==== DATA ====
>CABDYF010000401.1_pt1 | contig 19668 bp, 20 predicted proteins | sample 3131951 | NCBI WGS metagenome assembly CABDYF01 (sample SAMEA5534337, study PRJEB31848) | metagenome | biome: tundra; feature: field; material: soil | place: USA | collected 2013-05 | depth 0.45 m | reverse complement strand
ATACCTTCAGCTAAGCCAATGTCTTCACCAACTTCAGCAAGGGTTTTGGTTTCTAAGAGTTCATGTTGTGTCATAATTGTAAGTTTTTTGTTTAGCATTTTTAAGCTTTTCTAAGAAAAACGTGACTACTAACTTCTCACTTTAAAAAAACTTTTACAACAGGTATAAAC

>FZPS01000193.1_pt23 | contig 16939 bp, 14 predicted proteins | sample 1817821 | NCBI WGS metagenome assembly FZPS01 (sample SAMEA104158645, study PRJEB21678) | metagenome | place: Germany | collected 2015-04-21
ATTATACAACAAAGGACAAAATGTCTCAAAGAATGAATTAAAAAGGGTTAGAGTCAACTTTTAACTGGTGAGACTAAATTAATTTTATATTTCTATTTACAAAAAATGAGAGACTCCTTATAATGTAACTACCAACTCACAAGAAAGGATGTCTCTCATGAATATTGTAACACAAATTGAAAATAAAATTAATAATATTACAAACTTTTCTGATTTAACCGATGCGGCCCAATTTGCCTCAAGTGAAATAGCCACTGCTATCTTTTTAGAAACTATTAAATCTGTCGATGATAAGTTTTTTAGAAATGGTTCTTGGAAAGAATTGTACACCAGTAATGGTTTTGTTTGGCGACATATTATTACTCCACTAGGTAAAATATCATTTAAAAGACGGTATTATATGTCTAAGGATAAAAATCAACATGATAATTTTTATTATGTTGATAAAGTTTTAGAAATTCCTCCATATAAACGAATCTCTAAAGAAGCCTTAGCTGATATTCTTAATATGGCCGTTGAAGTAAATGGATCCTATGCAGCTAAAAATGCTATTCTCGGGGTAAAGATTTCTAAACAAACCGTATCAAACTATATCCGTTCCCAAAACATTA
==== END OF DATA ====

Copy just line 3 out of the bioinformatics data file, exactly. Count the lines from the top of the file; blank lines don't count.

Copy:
>FZPS01000193.1_pt23 | contig 16939 bp, 14 predicted proteins | sample 1817821 | NCBI WGS metagenome assembly FZPS01 (sample SAMEA104158645, study PRJEB21678) | metagenome | place: Germany | collected 2015-04-21